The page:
Sentence in 2013 Carson City murder vacated
The murder case of Leonardo Cardoza is headed back to Carson District Court one more time.
But this time, he will be sentenced by Judge Todd Russell instead of James Wilson.
Cardoza was originally convicted of first degree murder in the death of Desiree Bragg, who was crushed against the front of her mother’s north Carson City home by Cardoza’s minivan in 2013. But that sentence was overturned by the Nevada Supreme Court, which said Wilson failed to properly define the elements of first degree murder.
After negotiations with Carson District Attorney Jason Woodbury, Cardoza agreed to plead guilty to second degree murder. But during his October sentencing, Wilson again ordered a life sentence, saying in his mind, the killing was premeditated.
The problem is premeditation isn’t one of the elements of second degree murder. Premeditation is the key difference between first and second degree murder.
In addition, court rules state the judge who accepts the guilty plea should sentence the defendant. When Cardoza’s plea agreement was presented, Wilson was unavailable and Russell accepted his plea.
Cardoza’s lawyer Allison Joffee moved for reconsideration and to have the case transferred to another judge.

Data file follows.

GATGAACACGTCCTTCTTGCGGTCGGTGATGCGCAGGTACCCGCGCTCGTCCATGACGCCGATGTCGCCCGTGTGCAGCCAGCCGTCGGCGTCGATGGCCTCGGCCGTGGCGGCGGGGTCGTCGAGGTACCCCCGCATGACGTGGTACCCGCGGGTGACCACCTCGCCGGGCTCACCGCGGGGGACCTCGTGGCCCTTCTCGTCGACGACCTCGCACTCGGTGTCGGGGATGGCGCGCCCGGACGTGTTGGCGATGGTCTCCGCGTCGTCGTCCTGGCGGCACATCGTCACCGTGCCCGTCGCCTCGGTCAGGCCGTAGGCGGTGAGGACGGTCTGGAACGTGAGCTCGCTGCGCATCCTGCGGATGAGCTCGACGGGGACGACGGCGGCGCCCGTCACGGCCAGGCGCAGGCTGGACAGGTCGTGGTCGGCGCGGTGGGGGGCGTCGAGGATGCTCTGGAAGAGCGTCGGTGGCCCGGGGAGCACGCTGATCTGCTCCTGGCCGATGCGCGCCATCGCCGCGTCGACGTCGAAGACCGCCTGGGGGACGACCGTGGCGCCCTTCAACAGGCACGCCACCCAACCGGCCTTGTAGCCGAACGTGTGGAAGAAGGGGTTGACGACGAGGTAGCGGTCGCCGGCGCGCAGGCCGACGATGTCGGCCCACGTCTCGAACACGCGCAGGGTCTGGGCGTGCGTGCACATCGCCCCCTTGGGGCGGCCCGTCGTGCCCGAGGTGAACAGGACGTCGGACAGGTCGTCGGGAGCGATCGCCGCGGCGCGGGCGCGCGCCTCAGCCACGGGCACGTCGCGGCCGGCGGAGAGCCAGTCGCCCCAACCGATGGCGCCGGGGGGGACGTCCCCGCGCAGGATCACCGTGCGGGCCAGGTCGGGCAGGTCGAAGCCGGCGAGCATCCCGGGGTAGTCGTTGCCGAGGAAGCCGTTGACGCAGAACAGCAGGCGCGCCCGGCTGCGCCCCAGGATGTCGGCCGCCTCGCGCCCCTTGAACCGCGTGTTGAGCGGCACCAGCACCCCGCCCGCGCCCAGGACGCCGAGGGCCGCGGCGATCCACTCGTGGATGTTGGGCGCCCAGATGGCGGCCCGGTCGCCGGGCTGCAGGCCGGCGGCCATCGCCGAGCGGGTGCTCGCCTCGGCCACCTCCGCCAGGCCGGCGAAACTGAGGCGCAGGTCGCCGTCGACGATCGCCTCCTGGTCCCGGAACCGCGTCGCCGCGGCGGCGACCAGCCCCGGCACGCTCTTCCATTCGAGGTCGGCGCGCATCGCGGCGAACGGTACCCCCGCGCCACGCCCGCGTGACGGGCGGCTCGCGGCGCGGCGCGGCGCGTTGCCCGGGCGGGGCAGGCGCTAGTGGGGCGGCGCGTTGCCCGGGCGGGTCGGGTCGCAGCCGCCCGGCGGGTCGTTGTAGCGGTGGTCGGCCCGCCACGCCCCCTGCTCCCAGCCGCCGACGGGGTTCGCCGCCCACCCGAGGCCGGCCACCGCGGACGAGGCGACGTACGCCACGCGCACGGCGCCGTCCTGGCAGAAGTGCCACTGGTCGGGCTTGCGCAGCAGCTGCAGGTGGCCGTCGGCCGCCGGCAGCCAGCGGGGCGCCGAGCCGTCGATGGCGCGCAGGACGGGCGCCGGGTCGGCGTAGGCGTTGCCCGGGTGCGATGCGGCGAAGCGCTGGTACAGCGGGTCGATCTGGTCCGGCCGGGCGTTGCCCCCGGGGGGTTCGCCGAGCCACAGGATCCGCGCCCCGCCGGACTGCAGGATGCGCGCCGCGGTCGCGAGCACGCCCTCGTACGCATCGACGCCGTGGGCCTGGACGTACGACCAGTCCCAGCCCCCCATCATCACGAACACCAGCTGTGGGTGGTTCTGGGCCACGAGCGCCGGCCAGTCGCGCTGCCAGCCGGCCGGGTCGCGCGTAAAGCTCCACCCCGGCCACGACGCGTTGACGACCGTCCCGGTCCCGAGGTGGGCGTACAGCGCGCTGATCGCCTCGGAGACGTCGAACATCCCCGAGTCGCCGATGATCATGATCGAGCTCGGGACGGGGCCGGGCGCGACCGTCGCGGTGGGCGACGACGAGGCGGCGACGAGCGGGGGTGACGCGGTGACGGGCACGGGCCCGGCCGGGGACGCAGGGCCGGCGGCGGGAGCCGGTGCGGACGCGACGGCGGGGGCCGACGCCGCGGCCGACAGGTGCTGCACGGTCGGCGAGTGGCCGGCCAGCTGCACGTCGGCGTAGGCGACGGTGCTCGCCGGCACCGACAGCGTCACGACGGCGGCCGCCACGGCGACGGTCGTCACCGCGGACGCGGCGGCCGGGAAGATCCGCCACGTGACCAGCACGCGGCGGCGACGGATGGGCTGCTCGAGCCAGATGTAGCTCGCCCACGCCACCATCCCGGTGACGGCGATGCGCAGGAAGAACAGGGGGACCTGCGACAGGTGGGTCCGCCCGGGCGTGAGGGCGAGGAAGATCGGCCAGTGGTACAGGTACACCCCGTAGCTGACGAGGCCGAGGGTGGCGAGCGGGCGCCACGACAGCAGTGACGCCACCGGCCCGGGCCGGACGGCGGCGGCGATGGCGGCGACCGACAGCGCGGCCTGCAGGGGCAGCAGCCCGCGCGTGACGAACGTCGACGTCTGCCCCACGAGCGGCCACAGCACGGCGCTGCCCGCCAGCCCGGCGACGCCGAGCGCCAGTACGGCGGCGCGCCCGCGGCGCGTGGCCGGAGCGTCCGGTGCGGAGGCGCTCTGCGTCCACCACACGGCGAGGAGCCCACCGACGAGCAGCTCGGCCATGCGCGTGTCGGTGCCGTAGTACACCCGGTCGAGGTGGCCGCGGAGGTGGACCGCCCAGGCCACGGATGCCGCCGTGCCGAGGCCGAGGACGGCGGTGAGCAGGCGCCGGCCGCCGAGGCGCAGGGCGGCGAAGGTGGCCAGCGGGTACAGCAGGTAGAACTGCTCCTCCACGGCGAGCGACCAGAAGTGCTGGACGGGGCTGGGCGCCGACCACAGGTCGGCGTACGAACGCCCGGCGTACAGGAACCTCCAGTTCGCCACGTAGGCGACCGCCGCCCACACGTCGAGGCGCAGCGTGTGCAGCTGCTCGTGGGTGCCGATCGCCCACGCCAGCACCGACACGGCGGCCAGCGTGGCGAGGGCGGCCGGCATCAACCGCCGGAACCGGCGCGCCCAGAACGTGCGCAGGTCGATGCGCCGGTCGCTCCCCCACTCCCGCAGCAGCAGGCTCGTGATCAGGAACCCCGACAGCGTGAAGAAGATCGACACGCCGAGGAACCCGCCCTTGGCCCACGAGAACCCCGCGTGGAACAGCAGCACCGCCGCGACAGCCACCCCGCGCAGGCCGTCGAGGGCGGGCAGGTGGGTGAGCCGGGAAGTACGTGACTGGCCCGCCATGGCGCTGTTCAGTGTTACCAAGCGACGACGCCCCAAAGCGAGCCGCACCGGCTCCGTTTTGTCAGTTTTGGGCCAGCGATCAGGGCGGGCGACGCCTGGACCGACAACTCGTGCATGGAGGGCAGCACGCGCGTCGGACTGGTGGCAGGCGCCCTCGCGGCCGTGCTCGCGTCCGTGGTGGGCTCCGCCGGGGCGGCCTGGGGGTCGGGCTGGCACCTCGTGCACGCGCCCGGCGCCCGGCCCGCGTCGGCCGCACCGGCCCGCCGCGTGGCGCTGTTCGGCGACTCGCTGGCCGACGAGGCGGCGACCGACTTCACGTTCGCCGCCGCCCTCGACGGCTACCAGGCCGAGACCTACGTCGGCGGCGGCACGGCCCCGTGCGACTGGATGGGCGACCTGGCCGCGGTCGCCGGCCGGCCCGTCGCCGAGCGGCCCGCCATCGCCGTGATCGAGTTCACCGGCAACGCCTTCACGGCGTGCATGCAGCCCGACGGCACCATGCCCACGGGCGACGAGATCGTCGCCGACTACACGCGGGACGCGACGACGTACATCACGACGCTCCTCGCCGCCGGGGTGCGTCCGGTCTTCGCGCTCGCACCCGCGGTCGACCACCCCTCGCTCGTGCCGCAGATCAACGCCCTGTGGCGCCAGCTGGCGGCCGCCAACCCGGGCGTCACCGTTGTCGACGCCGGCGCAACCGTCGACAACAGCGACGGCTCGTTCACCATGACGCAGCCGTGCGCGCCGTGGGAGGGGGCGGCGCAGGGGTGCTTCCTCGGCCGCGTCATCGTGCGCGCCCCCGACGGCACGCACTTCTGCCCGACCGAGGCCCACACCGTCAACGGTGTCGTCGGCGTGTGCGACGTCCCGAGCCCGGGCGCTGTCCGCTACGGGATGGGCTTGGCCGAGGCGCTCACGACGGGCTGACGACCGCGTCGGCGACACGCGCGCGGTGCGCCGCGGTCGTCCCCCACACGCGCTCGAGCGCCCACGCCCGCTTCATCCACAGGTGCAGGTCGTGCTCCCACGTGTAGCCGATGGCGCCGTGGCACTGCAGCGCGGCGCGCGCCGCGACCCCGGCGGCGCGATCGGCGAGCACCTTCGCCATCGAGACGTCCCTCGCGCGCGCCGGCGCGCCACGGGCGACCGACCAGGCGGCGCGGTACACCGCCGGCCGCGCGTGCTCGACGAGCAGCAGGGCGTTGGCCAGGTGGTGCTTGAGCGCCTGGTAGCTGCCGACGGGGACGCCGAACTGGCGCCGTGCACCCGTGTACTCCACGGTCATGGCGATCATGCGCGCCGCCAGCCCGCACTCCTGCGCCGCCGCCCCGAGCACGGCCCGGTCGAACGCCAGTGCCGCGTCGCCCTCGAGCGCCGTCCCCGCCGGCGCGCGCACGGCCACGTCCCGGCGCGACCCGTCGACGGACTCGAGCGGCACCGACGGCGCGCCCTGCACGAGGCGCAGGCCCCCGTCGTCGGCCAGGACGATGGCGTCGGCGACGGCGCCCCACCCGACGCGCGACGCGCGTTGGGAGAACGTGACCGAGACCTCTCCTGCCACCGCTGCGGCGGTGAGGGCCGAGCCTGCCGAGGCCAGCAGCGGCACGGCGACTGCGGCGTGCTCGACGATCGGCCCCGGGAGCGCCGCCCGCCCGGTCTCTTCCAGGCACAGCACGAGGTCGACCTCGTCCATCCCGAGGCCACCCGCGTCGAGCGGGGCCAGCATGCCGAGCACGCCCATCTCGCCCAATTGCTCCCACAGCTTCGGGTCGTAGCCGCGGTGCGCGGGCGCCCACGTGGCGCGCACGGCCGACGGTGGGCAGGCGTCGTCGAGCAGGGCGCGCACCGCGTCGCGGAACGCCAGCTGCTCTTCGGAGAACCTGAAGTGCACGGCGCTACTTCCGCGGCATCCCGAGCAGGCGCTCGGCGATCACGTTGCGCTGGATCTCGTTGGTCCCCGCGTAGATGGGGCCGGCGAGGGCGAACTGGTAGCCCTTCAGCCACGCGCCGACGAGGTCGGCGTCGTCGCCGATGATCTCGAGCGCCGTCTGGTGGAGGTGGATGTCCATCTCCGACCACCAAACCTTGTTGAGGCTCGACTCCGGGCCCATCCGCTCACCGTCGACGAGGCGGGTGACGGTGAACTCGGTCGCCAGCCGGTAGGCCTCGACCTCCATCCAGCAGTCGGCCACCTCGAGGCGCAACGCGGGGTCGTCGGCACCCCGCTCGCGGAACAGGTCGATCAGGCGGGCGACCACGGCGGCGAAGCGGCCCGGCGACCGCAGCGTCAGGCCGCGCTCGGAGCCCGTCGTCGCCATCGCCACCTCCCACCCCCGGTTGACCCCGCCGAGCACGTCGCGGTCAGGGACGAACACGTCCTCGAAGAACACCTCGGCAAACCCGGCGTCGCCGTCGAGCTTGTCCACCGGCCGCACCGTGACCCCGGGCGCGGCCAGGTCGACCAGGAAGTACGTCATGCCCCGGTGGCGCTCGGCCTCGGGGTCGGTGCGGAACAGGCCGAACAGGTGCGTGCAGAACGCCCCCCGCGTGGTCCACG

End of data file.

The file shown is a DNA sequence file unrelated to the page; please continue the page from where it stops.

“He had his mind made up before,” she said after the October hearing and pointed out the life sentence was more severe than the 10-25 years the prosecution recommended.
Wilson responded with an order saying he misspoke during the October sentencing but it was an innocent error. He said, however, that raises the possibility a reasonable person could question whether his sentencing decision was based on the belief the murder was premeditated.
But he said the crime left a 5-month-old baby motherless, which outweighs the good behavior and progress Cardoza has made in prison.
“Based on that analysis, I continue to believe the life sentence is the appropriate sentence,” he wrote. “So I cannot in good conscience amend the sentence to the 25-year term.”
He said his other option is to vacate the sentence and transfer the case to Russell’s court, which he did.
Russell hasn’t yet set a new sentencing date.